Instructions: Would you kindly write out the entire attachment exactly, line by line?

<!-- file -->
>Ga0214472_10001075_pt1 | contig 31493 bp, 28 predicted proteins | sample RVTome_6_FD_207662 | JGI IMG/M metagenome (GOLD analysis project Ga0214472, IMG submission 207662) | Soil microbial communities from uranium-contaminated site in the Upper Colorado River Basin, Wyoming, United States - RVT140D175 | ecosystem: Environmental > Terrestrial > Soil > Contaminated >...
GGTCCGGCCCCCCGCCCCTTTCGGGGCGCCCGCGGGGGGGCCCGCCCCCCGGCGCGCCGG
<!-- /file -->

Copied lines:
>Ga0214472_10001075_pt1 | contig 31493 bp, 28 predicted proteins | sample RVTome_6_FD_207662 | JGI IMG/M metagenome (GOLD analysis project Ga0214472, IMG submission 207662) | Soil microbial communities from uranium-contaminated site in the Upper Colorado River Basin, Wyoming, United States - RVT140D175 | ecosystem: Environmental > Terrestrial > Soil > Contaminated >...
GGTCCGGCCCCCCGCCCCTTTCGGGGCGCCCGCGGGGGGGCCCGCCCCCCGGCGCGCCGG